Would you offer contraception to a 14-year-old girl? Perspectives of health students and professionals in Dar es Salaam, Tanzania

Dorkasi L. Mwakawanga, Ever Mkonyi, Stella E. Mushy, Maria Trent, Zobeida Bonilla, Agnes F. Massae, Gift G. Lukumay, Lucy R. Mgopa, Inari Mohammed, James Wadley, Michael W. Ross, Sebalda Leshabari, B. R.Simon Rosser

Research output: Contribution to journalArticlepeer-review

5 Scopus citations


Background: Rates of unplanned adolescent pregnancy and unsafe induced abortions are very high in Sub-Saharan African countries including Tanzania. Despite their availability and accessibility, modern family planning methods are reported to be critically underutilized by adolescents. This study is part of a broader study that aims to develop a curriculum that will be used in training health professionals by investigating the sexual health training needs of health providers and students in Tanzania. Aim: This study describes the perceptions of health professionals and students on the provision of contraceptives to adolescents. Methods: Qualitative formative assessment type of research was conducted using 18 focus groups stratified among health professionals and students (midwives, nurses, and medical doctors). Study participants were presented with the theoretical scenario of a 14-year-old girl who sought contraceptive services at a family planning clinic. This theoretical scenario was used to determine how health professionals and students would handle the case. Thematic analysis guided the examination and determination of data results. Results: Three main themes emerged from the data, including (1) knowledge about the provision of contraceptives to adolescents, (2) perception of the adolescents’ right to contraceptive use, and (3) barriers to the provision of contraceptives to adolescents. Participants stated that having a baseline knowledge of contraceptive services for adolescents and their rights to contraceptives would trigger their decision on offering the contraceptive. On the other hand, being unaware of the reproductive health rights for adolescents, judgmental behavior of providers, as well as religious and cultural dynamics were all found to be major barriers for providers to offer contraceptive services to the 14-year-old adolescent girl in the theoretical scenario. Conclusion: These findings support the need for comprehensive sexual health education in Tanzanian health professional training programs.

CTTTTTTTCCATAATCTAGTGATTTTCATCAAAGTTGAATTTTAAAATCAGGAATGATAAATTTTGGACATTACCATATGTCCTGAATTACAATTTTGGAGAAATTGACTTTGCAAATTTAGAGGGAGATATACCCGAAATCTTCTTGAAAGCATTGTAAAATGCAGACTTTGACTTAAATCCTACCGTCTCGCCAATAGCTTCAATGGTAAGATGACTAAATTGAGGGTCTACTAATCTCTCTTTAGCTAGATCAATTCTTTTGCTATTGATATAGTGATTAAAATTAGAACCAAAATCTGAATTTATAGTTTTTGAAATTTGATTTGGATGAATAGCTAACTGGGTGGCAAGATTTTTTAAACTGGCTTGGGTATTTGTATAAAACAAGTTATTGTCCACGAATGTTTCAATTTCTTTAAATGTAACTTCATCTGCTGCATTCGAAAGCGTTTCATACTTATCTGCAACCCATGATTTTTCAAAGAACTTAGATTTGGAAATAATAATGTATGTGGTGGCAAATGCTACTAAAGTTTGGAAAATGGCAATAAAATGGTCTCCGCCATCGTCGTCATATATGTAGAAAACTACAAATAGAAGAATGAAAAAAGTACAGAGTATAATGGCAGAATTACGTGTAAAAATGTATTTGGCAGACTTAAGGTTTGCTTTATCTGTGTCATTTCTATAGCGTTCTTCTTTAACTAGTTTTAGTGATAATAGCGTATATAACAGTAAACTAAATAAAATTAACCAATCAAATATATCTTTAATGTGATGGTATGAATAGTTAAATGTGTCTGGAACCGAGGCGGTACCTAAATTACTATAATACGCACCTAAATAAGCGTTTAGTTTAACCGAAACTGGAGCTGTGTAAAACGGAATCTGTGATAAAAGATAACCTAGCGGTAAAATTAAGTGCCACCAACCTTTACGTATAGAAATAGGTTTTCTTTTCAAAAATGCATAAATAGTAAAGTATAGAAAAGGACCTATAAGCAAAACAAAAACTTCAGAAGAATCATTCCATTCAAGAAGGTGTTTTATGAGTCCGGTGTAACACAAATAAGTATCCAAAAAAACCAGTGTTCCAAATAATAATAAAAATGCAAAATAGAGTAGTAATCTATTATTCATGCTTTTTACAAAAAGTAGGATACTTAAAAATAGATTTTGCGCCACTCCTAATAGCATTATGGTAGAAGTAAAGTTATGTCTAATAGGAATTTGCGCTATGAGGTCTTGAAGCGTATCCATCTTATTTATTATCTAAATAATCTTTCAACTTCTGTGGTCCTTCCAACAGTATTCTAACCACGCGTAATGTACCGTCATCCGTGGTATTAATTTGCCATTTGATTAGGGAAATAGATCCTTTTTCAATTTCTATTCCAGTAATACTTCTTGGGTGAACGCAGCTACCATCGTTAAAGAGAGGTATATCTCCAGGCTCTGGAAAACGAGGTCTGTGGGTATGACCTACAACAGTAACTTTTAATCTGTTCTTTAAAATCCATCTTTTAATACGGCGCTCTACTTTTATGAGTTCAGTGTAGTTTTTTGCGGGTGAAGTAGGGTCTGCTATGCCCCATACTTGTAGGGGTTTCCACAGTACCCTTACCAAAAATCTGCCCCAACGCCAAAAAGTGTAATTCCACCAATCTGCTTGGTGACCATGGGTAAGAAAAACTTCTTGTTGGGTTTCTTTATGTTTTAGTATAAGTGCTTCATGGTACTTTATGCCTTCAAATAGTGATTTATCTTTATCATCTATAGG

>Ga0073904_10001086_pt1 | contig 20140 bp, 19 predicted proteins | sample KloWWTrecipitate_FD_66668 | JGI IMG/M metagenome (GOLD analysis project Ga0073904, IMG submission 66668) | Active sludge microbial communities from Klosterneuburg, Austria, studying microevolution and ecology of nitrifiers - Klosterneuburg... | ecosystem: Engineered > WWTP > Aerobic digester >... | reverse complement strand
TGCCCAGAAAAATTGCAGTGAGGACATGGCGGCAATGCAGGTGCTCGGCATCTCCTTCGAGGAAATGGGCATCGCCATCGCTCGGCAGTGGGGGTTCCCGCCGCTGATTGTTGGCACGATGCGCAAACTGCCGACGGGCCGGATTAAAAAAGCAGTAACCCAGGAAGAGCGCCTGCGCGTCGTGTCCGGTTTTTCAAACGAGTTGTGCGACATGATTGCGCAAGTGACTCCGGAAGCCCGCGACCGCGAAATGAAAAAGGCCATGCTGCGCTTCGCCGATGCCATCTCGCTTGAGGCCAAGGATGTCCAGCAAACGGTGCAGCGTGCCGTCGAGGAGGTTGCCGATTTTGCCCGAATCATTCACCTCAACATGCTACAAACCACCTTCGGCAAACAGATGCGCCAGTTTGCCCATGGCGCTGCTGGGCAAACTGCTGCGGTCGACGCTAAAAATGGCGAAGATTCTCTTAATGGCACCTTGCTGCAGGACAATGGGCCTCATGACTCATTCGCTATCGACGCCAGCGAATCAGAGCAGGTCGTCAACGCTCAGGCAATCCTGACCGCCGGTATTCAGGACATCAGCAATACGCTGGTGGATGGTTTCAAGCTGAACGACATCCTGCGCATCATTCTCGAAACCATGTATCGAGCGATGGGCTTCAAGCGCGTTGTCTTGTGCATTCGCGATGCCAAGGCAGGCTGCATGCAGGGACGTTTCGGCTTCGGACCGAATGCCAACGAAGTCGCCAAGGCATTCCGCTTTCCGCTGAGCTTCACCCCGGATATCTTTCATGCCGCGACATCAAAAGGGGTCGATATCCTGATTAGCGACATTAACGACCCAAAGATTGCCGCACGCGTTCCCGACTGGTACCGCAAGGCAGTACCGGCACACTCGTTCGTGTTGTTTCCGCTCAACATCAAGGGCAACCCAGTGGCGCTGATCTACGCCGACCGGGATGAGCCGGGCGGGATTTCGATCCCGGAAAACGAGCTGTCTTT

Original languageEnglish (US)
Article number245
JournalReproductive Health
Issue number1
StatePublished - Dec 2021

Bibliographical note

Funding Information:
We acknowledge, with thanks, the assistance of MUHAS, Muhimbili National Hospital, Mnazi Mmoja Hospital, and Aga Khan Hospital in Dar es Salaam for help in recruiting the providers and on-site space to conduct the provider focus groups. We warmly acknowledge our beloved late colleague, Dr. Sebalda Leshabari, PhD. She was a principal investigator on this study until her death in October 2020.

Funding Information:
This manuscript was authored as part of the Training for Health Professionals study funded by the Eunice Kennedy Shriver National Institute of Child Health and Human Development (NICHD), National Institutes of Health, Grant number: 1 R01 HD092655. The content is solely the responsibility of the authors and does not necessarily represent the official views of the National Institutes of Health.

Publisher Copyright:
© 2021, The Author(s).


  • Adolescent
  • Family planning
  • Health professionals
  • Health students
  • Provision
  • Tanzania


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